The head of the Eagles Youth Partnership has written a letter to donors in an effort to address concerns about the Eagles’ signing of Michael Vick.
The letter is dated last Wednesday and was sent with a transcript of the comments Jeffrey Lurie made at Vick’s introductory news conference. In the letter, EYP executive director Sarah Martinez-Helfman tries to separate the football decisions involving player moves from the work of the team’s charitable organization.
EYP was founded in June 1995 and "serves over 50,000 low income children in the Greater Philadelphia region every year with a focus on health and education programming," according to the team's Web site. Among its most well-known programs are the Book Mobile and the Eye Mobile.
The letter also addresses the background information the team gathered before signing Vick, sentiments similar to those the Eagles wrote to suitesholders and premium ticketholders on the day Vick was introduced.
Here is the text of the letter:
Since the announcement that the Philadelphia Eagles have signed Michael Vick, I have spoken with some of the Eagles Youth Partnership’s supporters. We hope you know how important your support is every day for the more than 50,000 children we serve each year who face daunting odds. These children encounter dangerous circumstances and decisions daily in their neighborhoods that can land them in jail or worse. Our impact on these children is made in the winter, spring, summer and fall, when the football team is on the field, and when they are off. Regardless of who became the Eagles’ last draft pick, which trade the team made recently, or which player was cut, the Eagles Youth Partnership’s mission is steady and unwavering.
This was a complicated and personal issue for the Eagles. Before signing Michael, many opinions were considered, including those we deeply value, from NFL commissioner Roger Goodell, former Indianapolis Colts head coach Tony Dungy, and the president and CEO of the Humane Society of the United States, Wayne Pacelle. Each of these individuals has spoken about their belief that Michael is truly remorseful. But more importantly, Eagles’ leadership has spent a considerable amount of time with Michael himself and believe in his potential to perform well on the field and do good in the community. Along these lines, I have enclosed the transcript of Jeffrey Lurie’s comment regarding Michael Vick so that you can better understand how and why he was signed as a Philadelphia Eagle.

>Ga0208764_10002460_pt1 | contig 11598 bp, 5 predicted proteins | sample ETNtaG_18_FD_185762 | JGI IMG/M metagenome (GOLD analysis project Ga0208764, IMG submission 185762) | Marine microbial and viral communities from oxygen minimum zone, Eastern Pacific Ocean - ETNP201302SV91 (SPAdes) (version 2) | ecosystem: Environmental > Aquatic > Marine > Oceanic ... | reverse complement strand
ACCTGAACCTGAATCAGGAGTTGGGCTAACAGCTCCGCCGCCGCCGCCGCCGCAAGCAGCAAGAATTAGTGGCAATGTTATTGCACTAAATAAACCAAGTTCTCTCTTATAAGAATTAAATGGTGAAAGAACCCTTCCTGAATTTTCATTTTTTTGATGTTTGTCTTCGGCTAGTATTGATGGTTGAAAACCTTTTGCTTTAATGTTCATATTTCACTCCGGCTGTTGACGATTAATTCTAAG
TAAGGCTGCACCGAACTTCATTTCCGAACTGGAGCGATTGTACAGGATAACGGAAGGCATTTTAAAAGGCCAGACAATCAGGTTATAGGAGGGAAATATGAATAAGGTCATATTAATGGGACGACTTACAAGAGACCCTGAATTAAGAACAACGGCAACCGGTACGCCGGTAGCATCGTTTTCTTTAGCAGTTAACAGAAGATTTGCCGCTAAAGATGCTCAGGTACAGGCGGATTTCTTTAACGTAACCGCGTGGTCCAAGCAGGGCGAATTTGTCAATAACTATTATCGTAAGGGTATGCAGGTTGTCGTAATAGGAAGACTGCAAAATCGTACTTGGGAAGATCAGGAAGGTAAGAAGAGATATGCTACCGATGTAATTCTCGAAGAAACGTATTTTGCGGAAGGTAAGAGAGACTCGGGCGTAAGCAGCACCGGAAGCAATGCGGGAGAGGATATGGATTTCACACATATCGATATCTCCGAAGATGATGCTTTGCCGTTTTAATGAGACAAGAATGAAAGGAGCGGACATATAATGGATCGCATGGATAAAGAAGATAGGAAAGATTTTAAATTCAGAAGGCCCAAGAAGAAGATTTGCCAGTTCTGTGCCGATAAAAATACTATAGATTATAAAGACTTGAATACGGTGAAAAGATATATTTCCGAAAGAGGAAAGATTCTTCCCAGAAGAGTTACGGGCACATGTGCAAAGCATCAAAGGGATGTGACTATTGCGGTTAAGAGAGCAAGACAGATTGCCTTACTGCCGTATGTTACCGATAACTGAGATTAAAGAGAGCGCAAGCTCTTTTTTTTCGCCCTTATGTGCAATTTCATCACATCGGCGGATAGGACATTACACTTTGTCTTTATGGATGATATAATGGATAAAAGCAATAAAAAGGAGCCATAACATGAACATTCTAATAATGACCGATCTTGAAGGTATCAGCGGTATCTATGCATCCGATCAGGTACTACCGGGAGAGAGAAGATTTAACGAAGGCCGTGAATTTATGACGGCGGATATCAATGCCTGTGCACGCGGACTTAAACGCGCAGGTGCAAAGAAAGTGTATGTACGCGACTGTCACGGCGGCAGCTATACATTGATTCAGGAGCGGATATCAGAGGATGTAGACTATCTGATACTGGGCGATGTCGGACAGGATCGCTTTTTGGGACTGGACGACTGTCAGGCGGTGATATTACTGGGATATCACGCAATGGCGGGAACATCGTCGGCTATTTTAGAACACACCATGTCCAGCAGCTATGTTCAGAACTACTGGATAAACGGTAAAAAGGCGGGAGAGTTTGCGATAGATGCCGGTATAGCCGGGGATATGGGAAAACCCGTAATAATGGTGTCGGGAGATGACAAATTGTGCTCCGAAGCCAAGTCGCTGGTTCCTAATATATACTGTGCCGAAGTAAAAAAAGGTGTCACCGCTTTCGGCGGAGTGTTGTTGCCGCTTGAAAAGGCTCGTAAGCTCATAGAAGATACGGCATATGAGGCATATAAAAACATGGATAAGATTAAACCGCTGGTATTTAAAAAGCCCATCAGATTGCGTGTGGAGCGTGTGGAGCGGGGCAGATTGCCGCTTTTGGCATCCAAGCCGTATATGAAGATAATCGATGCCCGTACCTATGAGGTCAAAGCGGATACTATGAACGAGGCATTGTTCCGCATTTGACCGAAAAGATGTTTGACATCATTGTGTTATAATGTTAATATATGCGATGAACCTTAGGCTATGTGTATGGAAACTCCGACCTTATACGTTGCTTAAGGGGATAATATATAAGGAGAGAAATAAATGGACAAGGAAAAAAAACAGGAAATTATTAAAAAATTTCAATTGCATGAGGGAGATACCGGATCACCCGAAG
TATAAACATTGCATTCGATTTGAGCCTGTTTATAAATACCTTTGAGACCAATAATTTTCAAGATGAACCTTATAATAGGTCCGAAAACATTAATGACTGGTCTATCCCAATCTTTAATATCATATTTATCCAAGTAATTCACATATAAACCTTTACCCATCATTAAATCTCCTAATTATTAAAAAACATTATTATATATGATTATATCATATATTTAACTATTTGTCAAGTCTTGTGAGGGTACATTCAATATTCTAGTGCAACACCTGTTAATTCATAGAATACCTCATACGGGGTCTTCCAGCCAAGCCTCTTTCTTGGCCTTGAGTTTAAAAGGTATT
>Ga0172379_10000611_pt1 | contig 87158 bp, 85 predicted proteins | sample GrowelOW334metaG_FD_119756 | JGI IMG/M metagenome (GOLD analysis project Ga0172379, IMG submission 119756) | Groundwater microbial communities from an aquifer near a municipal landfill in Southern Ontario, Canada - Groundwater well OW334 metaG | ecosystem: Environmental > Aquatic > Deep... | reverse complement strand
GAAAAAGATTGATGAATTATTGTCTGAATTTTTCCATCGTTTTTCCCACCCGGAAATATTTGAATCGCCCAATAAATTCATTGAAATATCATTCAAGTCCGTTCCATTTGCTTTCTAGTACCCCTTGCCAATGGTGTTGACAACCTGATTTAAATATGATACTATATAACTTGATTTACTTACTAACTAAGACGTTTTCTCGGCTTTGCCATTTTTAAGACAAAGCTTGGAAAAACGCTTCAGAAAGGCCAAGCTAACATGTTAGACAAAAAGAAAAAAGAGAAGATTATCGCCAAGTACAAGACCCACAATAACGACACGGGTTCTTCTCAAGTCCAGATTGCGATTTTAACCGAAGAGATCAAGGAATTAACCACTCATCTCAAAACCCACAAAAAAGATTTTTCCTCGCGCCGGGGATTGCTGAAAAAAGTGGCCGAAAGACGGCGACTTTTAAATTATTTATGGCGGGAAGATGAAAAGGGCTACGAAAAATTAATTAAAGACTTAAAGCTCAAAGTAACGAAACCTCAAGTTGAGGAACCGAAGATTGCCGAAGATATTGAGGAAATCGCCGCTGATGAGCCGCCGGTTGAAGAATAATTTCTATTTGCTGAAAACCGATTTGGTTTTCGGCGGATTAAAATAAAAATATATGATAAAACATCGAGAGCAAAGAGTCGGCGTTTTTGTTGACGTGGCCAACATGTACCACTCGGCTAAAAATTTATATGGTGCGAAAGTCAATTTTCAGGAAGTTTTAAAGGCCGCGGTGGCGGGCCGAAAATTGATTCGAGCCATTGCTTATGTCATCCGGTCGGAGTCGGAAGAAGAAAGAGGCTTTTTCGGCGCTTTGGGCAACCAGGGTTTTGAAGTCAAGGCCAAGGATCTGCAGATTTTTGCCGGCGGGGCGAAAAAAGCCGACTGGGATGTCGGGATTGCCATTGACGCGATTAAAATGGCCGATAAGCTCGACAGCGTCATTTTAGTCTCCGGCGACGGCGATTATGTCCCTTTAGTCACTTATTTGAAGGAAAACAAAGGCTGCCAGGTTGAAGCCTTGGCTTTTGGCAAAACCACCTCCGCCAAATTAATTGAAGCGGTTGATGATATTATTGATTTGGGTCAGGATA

For now, we want to make sure you know that Eagles Youth Partnership is very sensitive to the issue and remains committed to providing the children of the Delaware Valley with eyeglasses, books, playgrounds and other programs that will help ensure that those youngsters will grow up to have every opportunity to fulfill their true potential.
We also want you to know how much we have appreciated your support.
Executive Director, Eagles Youth Partnership
KEVIN KOLB'S ROLE
While Andy Reid has yet to fully explain just how Michael Vick will fit into the quarterback rotation, he has been steadfast that Kevin Kolb is the backup quarterback, despite the logistical problem that seems to create with the NFL rules on how the gameday roster is structured.
Reid has said he pulled Kolb aside after the signing of Vick to assure him of his place.
"That gives me confidence to know that they have confidence and trust in me," Kolb told the Forth Worth Star-Telegram Saturday. "I think it’s a unique situation [with Vick]. They told me it has nothing to do with my injury or my camp. I had a good camp. We’ll just see how this plays out. I’m not sure if anybody knows what to expect. He’s here to help the team, and we’re trying to win a Super Bowl this year. So that’s the mentality."
Kolb turns 25 on Monday and has played in just seven games during that time. Still, he told the newspaper, as he has told the local media this summer, that he feels like he has a good grasp of the offense and just needs game experience.
"[The offense] is very natural," Kolb said. "I feel as confident and as comfortable in this system as I did in the system I ran with [Art] Briles in high school and college. I just lack that game-time experience, and once I can get that, we’ll see where I am, and I can hopefully be a starter [in the NFL] for however many years."